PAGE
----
Americans have had a long love affair with the music of Russia, particularly that of the late 19th and early 20th centuries. Works by Tchaikovsky and Rachmaninov, especially, are guaranteed box office today as they have been for decades.
But there are other, less well-known Russian composers whose work, while perhaps not as immediate as those two composers, offer rewarding listening experiences in their own right. One of those is the pianist and composer Nikolai Medtner, whose 14 piano sonatas and three concertos have received more attention in recent years as pianists have delved deeper into the more obscure reaches of the repertoire.
The young Russian-born pianist Alexandra (Sasha) Kasman, a recent graduate of the University of Alabama now pursuing graduate study at Juilliard, ended her recital April 21 at the Boca Steinway Gallery with the first Medtner sonata, written in 1902 when, as Kasman noted, he was her age (22). The sonata (in F minor, Op. 5) is a piece steeped in Chopin, as is so much Russian piano music of this period, though others hear more Brahms and Schumann.
Its first movement begins with an expectant motif that unfolds into a sweeping canvas of surging scales and bravura color that also leaves space for a modestly scaled but memorable theme that recurs throughout the movement. The second is a moody minor-key march that moves via pedal tone and no pause into the third, a thickly textured Largo that quickly turns to the grandiose. Another pedal tone leads into the finale, a fleet movement with a bustling forward motion and a crisp fugato toward the end before transitioning to an exultant F major coda.
This is music of a splendid craftsman who has internalized the music of Chopin in a deep way, and not as obviously as another Chopin acolyte and Medtner contemporary, Alexander Scriabin. It is highly suggestive of Rachmaninov but without the slightly elder composer’s distinctive melodic profile, which inhibits its appeal somewhat. But Medtner is a rewarding composer, and well worth seeking out.
There is little question about Kasman’s affection for Medtner; she played this sonata with total commitment and absorption. Her technique was deep and impressive, and her ability to unify the whole work was commendable. She managed the first movement’s surging Romanticism with power, and she chose a good swift tempo for the second-movement march. The third was less persuasive primarily because the music starts big and stays there, not giving the performer that much leeway, but the finale was well-done, with good fugal playing and a big commanding sound.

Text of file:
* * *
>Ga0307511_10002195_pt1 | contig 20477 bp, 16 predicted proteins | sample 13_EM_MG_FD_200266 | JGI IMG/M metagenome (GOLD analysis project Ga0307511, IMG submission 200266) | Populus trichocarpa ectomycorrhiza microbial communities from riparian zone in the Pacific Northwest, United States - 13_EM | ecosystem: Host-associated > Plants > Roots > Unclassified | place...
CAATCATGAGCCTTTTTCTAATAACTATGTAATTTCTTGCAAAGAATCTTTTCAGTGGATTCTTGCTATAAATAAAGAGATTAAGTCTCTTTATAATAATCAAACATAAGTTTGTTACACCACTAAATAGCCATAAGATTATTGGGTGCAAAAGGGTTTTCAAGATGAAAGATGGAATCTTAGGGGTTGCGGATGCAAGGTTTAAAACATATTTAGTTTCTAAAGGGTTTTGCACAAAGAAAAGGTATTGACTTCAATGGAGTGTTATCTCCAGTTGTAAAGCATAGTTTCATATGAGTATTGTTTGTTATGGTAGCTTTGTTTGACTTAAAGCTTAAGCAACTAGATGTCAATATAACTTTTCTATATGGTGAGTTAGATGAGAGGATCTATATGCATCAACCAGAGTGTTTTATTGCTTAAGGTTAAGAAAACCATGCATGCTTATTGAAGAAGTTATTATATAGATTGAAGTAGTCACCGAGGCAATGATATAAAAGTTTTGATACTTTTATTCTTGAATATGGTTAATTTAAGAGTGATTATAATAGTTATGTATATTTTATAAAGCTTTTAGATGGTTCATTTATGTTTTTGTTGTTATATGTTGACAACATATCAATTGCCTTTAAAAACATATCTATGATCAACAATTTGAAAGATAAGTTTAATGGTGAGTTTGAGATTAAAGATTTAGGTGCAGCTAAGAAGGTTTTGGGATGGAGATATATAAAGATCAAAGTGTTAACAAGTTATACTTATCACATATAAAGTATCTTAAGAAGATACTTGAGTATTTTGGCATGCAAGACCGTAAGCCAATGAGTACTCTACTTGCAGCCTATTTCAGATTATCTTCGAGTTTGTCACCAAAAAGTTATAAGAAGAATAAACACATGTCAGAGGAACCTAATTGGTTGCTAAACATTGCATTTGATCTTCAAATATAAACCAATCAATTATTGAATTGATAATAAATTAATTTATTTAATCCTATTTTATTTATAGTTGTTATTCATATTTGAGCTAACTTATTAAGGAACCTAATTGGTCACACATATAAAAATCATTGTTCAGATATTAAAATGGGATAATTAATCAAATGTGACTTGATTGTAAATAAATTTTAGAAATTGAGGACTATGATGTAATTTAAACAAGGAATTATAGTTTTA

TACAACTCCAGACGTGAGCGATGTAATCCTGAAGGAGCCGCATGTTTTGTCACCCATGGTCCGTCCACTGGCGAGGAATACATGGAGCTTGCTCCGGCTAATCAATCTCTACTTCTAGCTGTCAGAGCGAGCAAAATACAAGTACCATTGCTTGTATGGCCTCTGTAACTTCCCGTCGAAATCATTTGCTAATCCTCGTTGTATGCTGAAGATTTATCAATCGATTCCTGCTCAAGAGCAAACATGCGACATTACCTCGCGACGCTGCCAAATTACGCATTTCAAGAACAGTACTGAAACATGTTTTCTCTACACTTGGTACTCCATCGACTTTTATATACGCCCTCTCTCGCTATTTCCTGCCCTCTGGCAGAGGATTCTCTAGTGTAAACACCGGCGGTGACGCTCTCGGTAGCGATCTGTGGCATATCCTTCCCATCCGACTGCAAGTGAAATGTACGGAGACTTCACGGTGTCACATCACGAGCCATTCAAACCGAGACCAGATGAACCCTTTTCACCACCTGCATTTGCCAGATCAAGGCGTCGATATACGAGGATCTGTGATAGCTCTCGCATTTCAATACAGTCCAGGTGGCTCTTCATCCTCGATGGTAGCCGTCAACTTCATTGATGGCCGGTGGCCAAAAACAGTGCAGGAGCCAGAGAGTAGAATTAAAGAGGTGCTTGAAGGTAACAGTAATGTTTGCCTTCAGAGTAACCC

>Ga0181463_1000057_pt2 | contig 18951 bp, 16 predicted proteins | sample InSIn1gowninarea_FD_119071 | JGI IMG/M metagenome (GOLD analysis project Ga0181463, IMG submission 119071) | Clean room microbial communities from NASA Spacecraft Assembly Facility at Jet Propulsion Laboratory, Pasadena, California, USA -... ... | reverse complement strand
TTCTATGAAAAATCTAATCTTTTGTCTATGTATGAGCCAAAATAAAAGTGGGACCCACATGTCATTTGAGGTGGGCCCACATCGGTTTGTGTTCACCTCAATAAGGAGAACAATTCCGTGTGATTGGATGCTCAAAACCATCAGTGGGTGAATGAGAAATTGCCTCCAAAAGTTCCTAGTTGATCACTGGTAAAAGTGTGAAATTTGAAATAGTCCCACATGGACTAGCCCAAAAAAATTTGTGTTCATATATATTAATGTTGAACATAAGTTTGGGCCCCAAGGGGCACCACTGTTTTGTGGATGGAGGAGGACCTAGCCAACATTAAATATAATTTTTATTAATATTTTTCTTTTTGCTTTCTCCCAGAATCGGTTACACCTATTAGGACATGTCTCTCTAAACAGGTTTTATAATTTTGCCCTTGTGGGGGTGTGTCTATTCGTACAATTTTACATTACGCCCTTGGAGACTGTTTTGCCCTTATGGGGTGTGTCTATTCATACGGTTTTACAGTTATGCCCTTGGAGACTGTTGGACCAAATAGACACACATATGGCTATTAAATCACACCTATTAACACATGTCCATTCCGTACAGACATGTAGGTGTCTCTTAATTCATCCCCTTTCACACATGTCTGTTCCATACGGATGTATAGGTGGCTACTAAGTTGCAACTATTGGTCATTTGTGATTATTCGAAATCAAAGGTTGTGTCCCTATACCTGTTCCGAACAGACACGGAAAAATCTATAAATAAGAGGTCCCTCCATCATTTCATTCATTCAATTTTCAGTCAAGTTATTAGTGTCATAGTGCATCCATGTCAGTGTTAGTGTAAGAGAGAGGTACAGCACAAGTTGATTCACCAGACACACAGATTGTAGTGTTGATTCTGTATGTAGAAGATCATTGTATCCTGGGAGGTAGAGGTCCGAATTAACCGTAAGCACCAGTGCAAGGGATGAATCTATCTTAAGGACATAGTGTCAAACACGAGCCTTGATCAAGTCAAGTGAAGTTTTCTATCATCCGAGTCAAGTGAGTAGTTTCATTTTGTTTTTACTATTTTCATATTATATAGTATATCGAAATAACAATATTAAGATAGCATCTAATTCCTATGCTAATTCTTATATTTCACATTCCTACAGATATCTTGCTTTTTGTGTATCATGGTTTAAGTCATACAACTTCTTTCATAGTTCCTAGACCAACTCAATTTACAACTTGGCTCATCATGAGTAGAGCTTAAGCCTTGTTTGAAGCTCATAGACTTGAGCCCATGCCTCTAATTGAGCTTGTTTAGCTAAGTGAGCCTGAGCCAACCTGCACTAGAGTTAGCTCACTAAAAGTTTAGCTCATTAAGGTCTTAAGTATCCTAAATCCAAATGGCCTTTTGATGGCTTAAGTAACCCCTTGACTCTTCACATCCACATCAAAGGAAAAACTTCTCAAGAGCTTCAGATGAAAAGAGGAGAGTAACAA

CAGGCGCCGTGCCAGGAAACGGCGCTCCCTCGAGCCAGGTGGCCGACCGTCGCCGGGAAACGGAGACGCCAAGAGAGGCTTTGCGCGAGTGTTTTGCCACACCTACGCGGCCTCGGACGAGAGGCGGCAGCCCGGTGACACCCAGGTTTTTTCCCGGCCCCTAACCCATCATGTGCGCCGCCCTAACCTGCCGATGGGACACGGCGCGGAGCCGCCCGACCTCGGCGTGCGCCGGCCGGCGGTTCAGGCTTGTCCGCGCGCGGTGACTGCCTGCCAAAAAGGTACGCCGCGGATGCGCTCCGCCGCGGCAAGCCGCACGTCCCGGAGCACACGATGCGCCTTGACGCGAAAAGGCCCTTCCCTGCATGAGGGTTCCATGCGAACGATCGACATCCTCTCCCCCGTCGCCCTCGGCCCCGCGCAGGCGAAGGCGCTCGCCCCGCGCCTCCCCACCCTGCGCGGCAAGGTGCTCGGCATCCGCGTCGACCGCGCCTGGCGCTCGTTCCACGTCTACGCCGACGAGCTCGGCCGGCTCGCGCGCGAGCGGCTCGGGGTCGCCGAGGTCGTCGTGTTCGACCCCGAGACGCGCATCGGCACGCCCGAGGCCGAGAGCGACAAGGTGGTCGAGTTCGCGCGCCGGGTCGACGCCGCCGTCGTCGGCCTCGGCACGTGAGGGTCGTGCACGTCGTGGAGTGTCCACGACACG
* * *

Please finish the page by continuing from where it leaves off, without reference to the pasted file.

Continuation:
Kasman’s dedication to Medtner – also a favorite of her father, the 1997 Cliburn silver medalist Yakov Kasman – will bring plentiful dividends for her down the road as she explores how best to make this music communicate. This performance sounded finished and thoroughly worked out, but shy of a definitive interpretation. Some of the sections of this work need much more contrast to make the most of the piece, and some more deliberate setting up of secondary themes. But all that will come; this was an exciting, vigorous reading of a fine sonata.
The first half of Kasman’s recital opened with an early Mozart sonata, No. 2 in F (K. 280), written in Munich when the composer was just 19. It’s a bubbly piece with a pre-Romantic slow movement, and Kasman played it with confidence and clarity. She brought strong feeling to the slow movement, which is something of an early cousin to the minor-key siciliano of the A major concerto (K. 488).
In both the outer movements, her technique was very solid, which is so critical for this music, whose textures are so clear and so exposed. What was missing here was more contrast: In the secondary theme of the first movement, for instance, and in the finale, a stronger involvement with its Haydnesque wit and high spirits.
The other piece on the program was a formidable one, the Tombeau de Couperin of Ravel. This great World War I-era masterwork is much better-known these days as an orchestral piece, but it’s a hugely important piece in its original piano dress. Kasman can certainly play the Tombeau: She has this tremendously difficult piece in her fingers and rendered it with power and vividness, especially in the last pages of the Toccata, and her Fugue was sharply etched.
Again, the music could have used more interpretive detail: The Minuet needed more tenderness, and its Musette trio section needed a completely different color. The Forlane was gentle and quirky, but it was too far from its dance roots to make the best impact; listeners need to feel the physical movement the music portrays.
Kasman is very young yet and her readings of these works will deepen with time. But she is a strong player with a special interest in hidden corners of the repertoire, and that will help her stand out in a crowded, competitive field.